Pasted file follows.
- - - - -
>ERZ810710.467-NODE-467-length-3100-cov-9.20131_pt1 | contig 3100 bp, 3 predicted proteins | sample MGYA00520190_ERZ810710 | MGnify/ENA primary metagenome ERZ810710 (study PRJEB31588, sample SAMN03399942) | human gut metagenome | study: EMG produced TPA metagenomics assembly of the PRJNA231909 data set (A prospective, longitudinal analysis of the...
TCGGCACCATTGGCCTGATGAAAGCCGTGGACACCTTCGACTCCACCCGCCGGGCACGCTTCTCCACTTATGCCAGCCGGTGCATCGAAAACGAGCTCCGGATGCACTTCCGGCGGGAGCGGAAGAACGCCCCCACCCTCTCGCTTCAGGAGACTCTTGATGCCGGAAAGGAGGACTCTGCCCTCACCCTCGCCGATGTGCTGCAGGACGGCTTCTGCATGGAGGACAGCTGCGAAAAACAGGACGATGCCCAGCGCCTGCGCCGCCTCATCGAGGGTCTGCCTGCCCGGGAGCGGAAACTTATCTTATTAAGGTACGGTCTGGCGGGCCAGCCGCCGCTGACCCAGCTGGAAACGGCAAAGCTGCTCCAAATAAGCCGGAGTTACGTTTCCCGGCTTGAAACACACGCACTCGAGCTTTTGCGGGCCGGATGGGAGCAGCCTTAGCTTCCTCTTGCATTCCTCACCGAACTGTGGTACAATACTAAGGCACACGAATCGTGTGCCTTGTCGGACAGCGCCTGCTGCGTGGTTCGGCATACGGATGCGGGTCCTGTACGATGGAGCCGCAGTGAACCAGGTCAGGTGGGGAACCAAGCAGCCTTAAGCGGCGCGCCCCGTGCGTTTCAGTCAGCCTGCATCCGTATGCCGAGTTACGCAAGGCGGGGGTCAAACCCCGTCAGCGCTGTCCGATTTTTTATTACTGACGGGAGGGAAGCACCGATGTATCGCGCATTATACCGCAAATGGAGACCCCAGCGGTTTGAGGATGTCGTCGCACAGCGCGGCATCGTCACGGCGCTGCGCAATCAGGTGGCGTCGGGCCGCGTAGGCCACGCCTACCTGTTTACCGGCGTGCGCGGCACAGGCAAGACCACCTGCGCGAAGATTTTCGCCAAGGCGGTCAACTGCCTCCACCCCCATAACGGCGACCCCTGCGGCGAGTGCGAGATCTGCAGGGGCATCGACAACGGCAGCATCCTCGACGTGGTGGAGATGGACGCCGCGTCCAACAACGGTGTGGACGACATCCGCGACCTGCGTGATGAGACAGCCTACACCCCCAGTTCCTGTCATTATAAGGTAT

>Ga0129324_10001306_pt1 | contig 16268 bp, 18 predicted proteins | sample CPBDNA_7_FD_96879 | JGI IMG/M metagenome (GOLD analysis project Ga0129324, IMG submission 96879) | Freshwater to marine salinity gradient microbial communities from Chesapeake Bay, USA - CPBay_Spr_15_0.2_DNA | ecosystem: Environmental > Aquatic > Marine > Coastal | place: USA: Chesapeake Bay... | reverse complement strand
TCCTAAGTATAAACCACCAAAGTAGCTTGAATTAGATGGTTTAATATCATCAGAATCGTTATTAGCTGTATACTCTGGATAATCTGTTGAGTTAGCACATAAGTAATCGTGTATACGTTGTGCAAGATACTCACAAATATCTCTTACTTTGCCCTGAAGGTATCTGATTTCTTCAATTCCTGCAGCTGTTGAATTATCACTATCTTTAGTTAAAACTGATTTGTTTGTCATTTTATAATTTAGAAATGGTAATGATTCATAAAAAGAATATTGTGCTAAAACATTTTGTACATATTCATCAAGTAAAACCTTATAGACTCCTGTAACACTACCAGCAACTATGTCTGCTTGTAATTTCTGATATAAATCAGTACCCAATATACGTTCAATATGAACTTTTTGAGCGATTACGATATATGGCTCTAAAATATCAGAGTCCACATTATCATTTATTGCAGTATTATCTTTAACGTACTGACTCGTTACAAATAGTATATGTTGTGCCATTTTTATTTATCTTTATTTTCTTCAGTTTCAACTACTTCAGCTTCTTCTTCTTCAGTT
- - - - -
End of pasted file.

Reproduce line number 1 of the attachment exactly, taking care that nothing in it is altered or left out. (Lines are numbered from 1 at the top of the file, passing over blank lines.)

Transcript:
>ERZ810710.467-NODE-467-length-3100-cov-9.20131_pt1 | contig 3100 bp, 3 predicted proteins | sample MGYA00520190_ERZ810710 | MGnify/ENA primary metagenome ERZ810710 (study PRJEB31588, sample SAMN03399942) | human gut metagenome | study: EMG produced TPA metagenomics assembly of the PRJNA231909 data set (A prospective, longitudinal analysis of the...